French media identified the suicide bomber as Hasna Aitboulahcen, a cousin of Abaaoud’s. The 26-year-old French citizen is a former manager of Beko Construction, a company in Epinay-sur-Seine, a town north of Saint-Denis. The company was closed in 2014.
Molins, the Paris prosecutor, told reporters that the operation was launched after authorities received information — potentially tips or intelligence information — that Abaaoud was in the area.
Abaaoud, an ardent Islamic State supporter linked to several other terrorist attempts, was believed to be in Syria earlier this year. But some officials speculate that he could have returned to Europe, perhaps passing undetected among the flood of asylum seekers pouring into Greek islands from Turkey.
The siege appeared to have been aided by another potential breakthrough in the probe: the discovery of a mobile phone in a garbage can near the Bataclan concert hall, the site of one of Friday’s assaults.
The phone’s data contained a map of the music venue, French media reported, along with a chilling text message sent shortly after the first gunmen entered: “Let’s go, we’re starting.”
The information on the phone opened fresh leads, including to an apartment southeast of Paris in Alfortville, according to Mediapart, a French news outlet.
French officials have cast a wide net in the hunt for suspects in Friday’s attacks, which took place at Bataclan, several bars and restaurants, and a soccer match. Across France, 118 additional raids were conducted overnight on Tuesday, yielding at least 25 arrests. That brought to 414 the number of raids launched throughout France since Friday, the Interior Ministry said.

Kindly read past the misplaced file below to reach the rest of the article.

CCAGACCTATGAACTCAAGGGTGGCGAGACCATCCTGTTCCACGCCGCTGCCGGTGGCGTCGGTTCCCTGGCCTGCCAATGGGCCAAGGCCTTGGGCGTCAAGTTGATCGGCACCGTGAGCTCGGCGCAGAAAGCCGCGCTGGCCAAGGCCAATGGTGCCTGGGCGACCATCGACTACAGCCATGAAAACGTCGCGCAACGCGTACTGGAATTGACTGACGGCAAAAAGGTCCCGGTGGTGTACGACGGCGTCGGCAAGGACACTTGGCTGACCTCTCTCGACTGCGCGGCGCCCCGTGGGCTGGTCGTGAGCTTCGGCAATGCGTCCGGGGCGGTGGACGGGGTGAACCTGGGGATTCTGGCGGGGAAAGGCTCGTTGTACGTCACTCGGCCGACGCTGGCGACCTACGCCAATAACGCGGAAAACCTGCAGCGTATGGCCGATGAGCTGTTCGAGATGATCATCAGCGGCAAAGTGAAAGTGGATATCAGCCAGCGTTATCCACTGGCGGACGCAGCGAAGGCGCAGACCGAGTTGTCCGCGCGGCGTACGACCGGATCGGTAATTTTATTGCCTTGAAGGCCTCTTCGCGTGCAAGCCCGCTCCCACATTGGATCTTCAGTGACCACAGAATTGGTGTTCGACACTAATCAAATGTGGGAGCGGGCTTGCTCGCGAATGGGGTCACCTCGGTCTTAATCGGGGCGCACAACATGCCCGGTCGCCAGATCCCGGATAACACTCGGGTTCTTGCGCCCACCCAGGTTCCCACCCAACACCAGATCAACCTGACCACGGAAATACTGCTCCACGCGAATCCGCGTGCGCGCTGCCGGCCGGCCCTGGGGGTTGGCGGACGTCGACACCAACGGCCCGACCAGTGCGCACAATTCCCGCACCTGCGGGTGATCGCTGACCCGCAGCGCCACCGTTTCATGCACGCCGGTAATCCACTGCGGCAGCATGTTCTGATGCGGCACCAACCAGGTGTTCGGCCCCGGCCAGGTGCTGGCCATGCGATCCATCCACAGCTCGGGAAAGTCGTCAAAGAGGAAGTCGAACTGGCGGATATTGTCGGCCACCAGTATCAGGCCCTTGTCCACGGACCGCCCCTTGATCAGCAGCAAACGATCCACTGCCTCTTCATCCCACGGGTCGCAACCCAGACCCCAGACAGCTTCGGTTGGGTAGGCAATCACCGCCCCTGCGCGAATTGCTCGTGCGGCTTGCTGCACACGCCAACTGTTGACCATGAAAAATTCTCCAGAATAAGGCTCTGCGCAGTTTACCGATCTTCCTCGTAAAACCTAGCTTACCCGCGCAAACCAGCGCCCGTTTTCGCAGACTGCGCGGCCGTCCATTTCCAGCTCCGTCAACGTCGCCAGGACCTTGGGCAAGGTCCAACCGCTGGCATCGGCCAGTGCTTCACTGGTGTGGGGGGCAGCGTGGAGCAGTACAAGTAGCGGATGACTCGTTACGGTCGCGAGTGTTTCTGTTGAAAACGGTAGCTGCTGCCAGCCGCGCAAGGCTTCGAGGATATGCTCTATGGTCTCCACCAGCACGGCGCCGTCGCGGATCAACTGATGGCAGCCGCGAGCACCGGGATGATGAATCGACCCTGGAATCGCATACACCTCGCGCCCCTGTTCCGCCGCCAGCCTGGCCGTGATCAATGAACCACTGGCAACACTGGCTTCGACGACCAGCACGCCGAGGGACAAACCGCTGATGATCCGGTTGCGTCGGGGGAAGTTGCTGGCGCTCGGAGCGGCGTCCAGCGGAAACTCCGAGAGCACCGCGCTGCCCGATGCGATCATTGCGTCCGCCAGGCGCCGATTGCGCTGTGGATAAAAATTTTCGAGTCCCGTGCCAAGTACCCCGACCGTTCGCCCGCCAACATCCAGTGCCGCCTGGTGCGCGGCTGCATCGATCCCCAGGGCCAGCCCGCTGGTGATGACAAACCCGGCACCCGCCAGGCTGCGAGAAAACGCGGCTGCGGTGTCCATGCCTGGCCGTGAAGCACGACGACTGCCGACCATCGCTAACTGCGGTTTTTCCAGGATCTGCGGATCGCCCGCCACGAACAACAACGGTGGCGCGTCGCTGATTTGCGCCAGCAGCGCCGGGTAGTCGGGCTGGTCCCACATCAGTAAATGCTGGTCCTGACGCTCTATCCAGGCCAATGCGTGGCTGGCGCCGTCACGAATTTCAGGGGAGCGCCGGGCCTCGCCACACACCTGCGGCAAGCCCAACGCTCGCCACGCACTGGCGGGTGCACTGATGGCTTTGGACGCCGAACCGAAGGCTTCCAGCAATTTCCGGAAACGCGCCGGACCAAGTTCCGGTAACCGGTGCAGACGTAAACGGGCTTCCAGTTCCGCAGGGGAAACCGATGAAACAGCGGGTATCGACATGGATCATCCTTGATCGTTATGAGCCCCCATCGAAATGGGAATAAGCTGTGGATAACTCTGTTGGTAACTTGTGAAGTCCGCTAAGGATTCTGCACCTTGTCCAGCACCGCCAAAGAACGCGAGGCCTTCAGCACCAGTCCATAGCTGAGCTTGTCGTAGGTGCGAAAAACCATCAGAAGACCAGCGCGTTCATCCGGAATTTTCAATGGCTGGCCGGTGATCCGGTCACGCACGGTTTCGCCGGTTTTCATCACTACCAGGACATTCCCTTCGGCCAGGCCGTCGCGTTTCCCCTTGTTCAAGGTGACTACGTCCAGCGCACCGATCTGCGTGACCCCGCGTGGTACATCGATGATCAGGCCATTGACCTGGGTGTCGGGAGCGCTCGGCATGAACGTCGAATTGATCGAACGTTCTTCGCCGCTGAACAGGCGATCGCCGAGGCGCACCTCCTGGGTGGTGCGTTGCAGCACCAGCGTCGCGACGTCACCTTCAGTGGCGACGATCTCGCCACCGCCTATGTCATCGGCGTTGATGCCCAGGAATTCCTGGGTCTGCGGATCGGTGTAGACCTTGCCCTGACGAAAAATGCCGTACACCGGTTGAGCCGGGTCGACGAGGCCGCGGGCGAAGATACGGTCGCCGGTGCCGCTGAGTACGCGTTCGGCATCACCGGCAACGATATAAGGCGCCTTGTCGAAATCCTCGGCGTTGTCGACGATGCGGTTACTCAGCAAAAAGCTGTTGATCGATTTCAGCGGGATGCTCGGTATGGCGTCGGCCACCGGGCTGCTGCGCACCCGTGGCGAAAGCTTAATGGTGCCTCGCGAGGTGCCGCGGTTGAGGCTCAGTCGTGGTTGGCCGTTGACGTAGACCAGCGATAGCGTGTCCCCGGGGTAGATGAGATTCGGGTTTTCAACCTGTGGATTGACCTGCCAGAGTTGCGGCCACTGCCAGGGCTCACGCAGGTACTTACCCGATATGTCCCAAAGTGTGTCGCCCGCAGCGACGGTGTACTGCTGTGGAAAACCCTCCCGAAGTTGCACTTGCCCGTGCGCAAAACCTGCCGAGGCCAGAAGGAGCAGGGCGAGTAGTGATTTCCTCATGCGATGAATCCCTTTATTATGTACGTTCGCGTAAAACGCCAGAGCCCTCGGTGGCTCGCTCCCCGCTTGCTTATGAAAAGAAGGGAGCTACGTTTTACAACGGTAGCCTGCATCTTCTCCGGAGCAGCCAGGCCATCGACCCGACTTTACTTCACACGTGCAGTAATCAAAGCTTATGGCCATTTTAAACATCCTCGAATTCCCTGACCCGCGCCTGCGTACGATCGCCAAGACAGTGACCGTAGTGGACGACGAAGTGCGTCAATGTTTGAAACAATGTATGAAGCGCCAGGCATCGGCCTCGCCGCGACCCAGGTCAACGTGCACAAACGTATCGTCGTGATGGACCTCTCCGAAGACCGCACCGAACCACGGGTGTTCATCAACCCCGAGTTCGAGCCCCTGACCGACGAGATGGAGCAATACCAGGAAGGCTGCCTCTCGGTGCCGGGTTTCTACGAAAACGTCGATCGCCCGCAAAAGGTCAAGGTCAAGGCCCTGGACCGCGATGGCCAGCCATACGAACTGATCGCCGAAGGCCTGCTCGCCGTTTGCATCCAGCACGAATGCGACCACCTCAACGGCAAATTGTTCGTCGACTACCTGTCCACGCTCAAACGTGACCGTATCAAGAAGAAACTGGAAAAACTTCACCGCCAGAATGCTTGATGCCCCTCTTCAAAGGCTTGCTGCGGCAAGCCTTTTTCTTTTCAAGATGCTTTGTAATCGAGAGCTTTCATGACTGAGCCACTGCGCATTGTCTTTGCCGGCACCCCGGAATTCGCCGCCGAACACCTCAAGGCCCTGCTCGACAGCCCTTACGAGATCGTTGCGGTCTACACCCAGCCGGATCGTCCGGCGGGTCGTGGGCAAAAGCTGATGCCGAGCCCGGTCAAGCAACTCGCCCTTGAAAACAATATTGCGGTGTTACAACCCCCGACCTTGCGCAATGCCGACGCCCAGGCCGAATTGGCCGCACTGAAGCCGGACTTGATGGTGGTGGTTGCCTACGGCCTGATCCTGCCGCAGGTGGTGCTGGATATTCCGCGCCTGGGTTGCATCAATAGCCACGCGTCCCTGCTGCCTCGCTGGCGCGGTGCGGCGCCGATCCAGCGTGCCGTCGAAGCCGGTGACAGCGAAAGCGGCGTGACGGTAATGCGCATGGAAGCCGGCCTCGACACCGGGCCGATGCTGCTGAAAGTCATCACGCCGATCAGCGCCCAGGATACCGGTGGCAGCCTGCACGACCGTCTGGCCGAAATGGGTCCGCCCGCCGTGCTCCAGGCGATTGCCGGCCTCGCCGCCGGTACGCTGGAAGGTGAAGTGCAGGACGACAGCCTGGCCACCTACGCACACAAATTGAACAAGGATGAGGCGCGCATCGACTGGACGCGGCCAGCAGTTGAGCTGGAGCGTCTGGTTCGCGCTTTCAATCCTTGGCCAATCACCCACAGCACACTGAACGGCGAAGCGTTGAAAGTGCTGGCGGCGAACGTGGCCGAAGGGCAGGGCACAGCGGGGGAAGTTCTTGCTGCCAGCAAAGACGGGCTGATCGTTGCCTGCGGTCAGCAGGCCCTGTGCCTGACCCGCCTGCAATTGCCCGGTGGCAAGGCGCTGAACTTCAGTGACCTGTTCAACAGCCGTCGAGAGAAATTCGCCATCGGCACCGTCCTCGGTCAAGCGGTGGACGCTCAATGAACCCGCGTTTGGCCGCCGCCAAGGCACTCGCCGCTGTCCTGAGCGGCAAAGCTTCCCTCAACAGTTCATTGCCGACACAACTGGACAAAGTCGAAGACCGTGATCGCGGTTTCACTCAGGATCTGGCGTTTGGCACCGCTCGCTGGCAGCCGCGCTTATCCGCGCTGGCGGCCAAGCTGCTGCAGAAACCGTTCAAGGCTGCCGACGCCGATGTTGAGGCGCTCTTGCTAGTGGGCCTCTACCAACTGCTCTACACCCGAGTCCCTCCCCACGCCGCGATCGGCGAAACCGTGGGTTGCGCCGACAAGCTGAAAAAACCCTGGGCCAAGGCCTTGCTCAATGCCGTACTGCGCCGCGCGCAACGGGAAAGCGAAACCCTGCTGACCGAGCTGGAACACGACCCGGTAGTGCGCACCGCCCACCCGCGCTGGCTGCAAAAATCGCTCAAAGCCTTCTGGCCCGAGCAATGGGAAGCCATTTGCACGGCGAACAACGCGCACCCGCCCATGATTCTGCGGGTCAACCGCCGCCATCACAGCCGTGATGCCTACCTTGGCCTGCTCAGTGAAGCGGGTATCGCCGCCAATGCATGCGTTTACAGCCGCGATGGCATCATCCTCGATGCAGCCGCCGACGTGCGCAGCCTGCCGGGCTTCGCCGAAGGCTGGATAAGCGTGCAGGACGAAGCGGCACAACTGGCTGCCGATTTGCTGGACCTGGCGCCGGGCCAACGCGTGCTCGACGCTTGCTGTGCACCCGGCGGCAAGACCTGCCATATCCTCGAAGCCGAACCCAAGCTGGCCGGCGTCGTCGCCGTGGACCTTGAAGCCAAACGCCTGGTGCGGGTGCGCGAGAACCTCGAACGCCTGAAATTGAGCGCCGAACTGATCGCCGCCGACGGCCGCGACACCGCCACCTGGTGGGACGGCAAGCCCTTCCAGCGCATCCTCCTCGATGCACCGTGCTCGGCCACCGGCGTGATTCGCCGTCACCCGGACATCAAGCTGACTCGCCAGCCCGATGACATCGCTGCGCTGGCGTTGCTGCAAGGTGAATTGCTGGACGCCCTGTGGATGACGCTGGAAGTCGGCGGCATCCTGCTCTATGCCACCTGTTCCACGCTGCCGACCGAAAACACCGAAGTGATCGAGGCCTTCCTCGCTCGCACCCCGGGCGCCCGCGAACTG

After Friday’s assaults, which laid bare the shortcomings of European intelligence agencies’ ability to prevent militant attacks, officials across the continent have remained on high alert.
In Copenhagen, a terminal at the Danish capital’s international airport was briefly evacuated after “an overheard conversation about a bomb,” police said in a Twitter post. The terminal was later reopened.
Countries, including Sweden and Italy, raised terror alerts. Extra security was posted in St. Peter’s Square, where Pope Francis addressed pilgrims.
French authorities, meanwhile, issued a pan-European bulletin asking people to watch for a Citroen Xsara car that could be carrying Salah Abdeslam, a French militant also accused of having a direct role in the attacks, the Spanish news site El Español reported Wednesday.
On Tuesday, authorities in Hanover, Germany, abruptly called off a friendly soccer match between Germany and the Netherlands that Chancellor Angela Merkel had planned to attend. One target of Friday’s attacks was a friendly soccer match between France and Germany at a crowded stadium north of Paris — not far from the Saint-Denis raids. No explosives were found at the German site.